You may imagine that it is the elderly who are the loneliest. They often live alone. Their health is declining. They have lost spouses, partners and friends.
No. While loneliness and its associated ills are prevalent among older New Zealanders, research shows the highest levels of loneliness in our nation are among those aged between 15-24 years old.
How is this possible? Isn’t youth about freedom, friends, and socialising? Or maybe loneliness goes beyond simply lacking opportunities to meet or make friends. Perhaps it points to something deeper, something in our core.
Findings in USA
In 2014, Dr Vivek Murthy was appointed Surgeon General of the United States. His first act was to go on a “listening tour” to understand the most pressing health issues besetting Americans. He expected to hear about obesity, heart disease, dementia, and even the opioid crisis gripping the heartland. What surprised him was how often he detected loneliness at the root of the apparently unrelated symptoms he was seeing.
In his 2020 book, ‘Together: The Healing Power of Human Connection in a Sometimes Lonely World,’ Dr Murthy identifies a range of factors that have contributed to a modern epidemic of loneliness: personal use of technology, ease of movement away from hometowns and the community structures people grew up in, wider acceptance of different lifestyles; and cultural and political polarisation.
Toxic combination of factors
Reading ‘Together,’ I was struck that the stories of despair that Dr Murthy surveys often contain a toxic combination of these factors. People had often lost their sense of belonging, but also lost purpose. They had been made redundant, moved cities, or stopped volunteering.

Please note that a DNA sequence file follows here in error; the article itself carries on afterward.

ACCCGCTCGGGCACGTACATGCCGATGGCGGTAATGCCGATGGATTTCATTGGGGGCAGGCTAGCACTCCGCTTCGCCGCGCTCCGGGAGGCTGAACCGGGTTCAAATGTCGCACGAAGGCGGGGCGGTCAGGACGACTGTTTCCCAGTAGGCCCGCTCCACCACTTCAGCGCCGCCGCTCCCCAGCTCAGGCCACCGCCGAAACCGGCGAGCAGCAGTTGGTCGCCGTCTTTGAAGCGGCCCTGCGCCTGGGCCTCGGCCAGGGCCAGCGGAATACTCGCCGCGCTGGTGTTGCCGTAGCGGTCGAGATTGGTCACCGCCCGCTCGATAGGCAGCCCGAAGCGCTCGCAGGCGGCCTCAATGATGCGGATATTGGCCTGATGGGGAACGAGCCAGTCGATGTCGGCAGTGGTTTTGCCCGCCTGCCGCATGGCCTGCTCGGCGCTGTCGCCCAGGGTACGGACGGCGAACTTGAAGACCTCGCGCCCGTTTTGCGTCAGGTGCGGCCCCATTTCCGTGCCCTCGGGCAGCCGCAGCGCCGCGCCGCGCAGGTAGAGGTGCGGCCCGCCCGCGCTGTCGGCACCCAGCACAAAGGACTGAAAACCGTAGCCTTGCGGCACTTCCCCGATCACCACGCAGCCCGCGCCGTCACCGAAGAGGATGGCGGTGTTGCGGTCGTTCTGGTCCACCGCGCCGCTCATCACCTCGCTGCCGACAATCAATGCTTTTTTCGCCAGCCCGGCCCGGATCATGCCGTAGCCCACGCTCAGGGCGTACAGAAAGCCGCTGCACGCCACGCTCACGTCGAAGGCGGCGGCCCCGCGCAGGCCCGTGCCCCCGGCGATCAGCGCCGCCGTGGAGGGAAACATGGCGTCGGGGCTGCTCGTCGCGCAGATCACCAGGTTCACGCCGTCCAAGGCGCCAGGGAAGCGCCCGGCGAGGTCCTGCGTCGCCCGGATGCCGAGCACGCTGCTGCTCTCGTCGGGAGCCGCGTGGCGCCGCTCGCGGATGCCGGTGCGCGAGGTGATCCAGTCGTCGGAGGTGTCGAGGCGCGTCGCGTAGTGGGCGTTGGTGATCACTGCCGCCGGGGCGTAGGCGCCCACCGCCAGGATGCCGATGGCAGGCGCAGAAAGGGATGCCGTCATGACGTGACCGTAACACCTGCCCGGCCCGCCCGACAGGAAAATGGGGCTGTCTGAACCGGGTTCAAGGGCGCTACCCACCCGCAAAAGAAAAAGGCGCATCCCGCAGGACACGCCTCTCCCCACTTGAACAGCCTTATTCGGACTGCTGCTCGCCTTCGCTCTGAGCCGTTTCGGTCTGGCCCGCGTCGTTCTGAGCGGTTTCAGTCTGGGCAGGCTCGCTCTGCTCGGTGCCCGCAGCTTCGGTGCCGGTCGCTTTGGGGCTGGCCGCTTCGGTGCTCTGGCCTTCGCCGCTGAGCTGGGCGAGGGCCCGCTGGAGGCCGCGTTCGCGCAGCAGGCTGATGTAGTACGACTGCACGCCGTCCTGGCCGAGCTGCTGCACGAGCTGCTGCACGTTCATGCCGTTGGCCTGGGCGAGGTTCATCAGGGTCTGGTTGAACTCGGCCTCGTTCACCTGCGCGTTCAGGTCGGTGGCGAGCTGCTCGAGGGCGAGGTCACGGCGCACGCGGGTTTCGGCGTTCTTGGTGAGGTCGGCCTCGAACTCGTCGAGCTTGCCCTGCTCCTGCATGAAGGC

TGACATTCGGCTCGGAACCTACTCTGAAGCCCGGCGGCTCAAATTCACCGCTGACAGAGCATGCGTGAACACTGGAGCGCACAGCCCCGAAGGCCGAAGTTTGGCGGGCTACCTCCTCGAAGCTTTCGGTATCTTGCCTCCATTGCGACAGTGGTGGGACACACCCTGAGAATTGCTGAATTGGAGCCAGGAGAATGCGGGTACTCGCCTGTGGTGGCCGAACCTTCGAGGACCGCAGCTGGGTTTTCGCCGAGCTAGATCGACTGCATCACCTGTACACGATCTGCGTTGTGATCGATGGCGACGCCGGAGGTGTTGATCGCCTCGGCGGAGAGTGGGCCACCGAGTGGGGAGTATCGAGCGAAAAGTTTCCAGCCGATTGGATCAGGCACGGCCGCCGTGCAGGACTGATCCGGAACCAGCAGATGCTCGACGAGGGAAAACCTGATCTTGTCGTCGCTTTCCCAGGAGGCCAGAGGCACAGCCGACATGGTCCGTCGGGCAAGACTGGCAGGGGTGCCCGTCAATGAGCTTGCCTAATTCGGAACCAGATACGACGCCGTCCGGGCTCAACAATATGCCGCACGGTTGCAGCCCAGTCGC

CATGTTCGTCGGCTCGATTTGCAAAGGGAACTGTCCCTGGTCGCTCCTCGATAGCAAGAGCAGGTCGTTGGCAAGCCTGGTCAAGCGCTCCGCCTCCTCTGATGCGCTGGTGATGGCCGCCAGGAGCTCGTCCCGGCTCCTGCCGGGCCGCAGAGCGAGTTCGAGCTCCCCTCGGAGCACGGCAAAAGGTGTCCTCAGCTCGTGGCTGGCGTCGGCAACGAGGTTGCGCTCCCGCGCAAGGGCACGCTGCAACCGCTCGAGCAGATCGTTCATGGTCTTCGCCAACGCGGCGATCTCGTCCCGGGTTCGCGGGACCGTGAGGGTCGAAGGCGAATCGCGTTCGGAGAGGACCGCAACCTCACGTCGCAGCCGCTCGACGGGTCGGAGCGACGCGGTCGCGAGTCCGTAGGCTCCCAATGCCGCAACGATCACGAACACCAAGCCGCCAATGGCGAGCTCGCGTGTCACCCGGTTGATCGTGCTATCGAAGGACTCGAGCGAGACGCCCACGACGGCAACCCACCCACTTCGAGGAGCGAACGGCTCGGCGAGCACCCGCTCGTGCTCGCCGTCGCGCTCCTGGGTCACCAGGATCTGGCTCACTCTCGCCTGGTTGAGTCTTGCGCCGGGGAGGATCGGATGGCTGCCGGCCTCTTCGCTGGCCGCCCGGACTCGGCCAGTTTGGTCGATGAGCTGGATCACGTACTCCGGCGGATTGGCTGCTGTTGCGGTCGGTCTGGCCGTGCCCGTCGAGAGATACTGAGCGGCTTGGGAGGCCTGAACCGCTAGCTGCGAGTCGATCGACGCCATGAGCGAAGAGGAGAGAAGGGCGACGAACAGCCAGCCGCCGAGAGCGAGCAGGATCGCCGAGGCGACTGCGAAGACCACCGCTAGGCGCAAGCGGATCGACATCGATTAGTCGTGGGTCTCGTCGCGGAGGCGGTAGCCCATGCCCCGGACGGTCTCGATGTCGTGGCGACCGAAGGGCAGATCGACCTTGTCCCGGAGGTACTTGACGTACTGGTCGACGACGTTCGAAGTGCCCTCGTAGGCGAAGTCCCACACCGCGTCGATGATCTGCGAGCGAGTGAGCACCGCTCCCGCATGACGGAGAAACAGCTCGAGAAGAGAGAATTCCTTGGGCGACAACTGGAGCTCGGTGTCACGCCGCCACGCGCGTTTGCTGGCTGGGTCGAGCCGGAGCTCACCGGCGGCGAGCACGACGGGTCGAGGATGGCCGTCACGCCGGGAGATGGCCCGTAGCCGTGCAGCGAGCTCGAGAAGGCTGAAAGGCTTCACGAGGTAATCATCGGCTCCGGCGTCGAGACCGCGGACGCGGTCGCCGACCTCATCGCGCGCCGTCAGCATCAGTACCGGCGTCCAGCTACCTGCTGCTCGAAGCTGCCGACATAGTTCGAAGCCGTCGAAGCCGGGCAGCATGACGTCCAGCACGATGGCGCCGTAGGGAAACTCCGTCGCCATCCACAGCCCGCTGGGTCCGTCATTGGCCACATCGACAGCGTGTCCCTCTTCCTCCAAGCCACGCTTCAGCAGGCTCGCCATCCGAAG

People described as lonely weren’t just asking “Who do I belong to?” they were also wondering “What am I for?” Notably, both of these questions require answers that primarily come from the outside, we can’t answer them on our own.
So, the Disney cliché that “the answer was inside of you all along” likely is not true.
The search is not for yourself, it is, in part, for other people. We are relational beings. Others, friends, whānau and family, furnish a meaningfulness for our lives. We are needed, and in return need.
Four practices prescribed
Dr Murthy prescribes a set of four practices that help to strengthen social connections and help us avoid the ills of loneliness.
The last one is a reminder to help, and welcome help from others.
“Service is a form of human connection that reminds us of our value and purpose in life.” Committing to regularly serving others through work or volunteering involves sacrifice: a word that is often admired but rarely desired.
Paradoxically, this personal sacrifice of time and effort for others often ends up offering us meaningful connections and a sense of purpose that we wouldn’t receive if we were simply serving our own wants and needs.
Fixing our loneliness problem is not just about helping young people make new connections. We should encourage them (and ourselves) to make commitments and to find new purpose in service. We may find that the answer was outside of us all along.
Jeremy Vargo is Head of Communications at Maxim Institute based in Auckland. The above story has been sponsored by